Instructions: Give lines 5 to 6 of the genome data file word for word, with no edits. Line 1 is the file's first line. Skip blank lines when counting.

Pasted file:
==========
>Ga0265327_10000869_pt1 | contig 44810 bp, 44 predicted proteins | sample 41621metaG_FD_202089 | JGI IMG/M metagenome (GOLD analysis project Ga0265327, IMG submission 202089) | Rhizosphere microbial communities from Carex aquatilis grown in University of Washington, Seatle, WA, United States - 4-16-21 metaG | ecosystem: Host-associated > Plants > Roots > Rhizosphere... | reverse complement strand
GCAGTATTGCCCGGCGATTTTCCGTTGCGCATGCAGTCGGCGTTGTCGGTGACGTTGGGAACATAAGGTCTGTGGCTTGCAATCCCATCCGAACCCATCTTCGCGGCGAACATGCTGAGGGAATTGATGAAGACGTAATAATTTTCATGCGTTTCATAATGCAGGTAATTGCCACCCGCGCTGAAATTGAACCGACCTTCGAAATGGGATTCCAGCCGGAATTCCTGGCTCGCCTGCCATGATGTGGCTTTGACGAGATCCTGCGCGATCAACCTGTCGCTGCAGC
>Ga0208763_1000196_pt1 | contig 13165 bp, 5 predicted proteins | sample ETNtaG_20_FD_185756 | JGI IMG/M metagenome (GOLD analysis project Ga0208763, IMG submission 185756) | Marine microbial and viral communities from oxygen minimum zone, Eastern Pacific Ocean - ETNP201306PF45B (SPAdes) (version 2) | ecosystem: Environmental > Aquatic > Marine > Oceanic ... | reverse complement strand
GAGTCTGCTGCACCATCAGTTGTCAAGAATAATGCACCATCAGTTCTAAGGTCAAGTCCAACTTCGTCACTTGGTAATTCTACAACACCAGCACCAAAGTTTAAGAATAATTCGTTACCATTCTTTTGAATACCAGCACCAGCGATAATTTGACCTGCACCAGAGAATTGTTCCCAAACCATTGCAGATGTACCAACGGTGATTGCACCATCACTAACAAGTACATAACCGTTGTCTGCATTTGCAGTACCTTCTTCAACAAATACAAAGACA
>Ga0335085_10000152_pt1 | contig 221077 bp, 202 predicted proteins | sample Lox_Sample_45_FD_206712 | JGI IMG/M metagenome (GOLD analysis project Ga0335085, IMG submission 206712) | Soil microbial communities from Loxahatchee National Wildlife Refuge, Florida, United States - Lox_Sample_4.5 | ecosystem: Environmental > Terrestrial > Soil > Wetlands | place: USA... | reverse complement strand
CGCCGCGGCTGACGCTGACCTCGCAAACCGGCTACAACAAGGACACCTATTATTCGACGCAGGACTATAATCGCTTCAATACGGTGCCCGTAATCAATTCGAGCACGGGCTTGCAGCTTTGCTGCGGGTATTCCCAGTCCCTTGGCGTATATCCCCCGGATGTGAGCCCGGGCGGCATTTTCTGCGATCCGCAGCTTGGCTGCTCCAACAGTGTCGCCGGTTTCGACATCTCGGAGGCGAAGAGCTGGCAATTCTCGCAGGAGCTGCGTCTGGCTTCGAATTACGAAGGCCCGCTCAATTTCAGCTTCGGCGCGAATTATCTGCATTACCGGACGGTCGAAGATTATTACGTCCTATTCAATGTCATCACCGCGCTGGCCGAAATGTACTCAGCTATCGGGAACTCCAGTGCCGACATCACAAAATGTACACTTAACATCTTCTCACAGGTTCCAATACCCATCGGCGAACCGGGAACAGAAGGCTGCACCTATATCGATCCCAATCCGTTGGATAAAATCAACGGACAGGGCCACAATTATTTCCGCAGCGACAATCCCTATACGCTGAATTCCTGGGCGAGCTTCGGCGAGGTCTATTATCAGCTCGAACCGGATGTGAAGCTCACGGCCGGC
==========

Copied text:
>Ga0335085_10000152_pt1 | contig 221077 bp, 202 predicted proteins | sample Lox_Sample_45_FD_206712 | JGI IMG/M metagenome (GOLD analysis project Ga0335085, IMG submission 206712) | Soil microbial communities from Loxahatchee National Wildlife Refuge, Florida, United States - Lox_Sample_4.5 | ecosystem: Environmental > Terrestrial > Soil > Wetlands | place: USA... | reverse complement strand
CGCCGCGGCTGACGCTGACCTCGCAAACCGGCTACAACAAGGACACCTATTATTCGACGCAGGACTATAATCGCTTCAATACGGTGCCCGTAATCAATTCGAGCACGGGCTTGCAGCTTTGCTGCGGGTATTCCCAGTCCCTTGGCGTATATCCCCCGGATGTGAGCCCGGGCGGCATTTTCTGCGATCCGCAGCTTGGCTGCTCCAACAGTGTCGCCGGTTTCGACATCTCGGAGGCGAAGAGCTGGCAATTCTCGCAGGAGCTGCGTCTGGCTTCGAATTACGAAGGCCCGCTCAATTTCAGCTTCGGCGCGAATTATCTGCATTACCGGACGGTCGAAGATTATTACGTCCTATTCAATGTCATCACCGCGCTGGCCGAAATGTACTCAGCTATCGGGAACTCCAGTGCCGACATCACAAAATGTACACTTAACATCTTCTCACAGGTTCCAATACCCATCGGCGAACCGGGAACAGAAGGCTGCACCTATATCGATCCCAATCCGTTGGATAAAATCAACGGACAGGGCCACAATTATTTCCGCAGCGACAATCCCTATACGCTGAATTCCTGGGCGAGCTTCGGCGAGGTCTATTATCAGCTCGAACCGGATGTGAAGCTCACGGCCGGC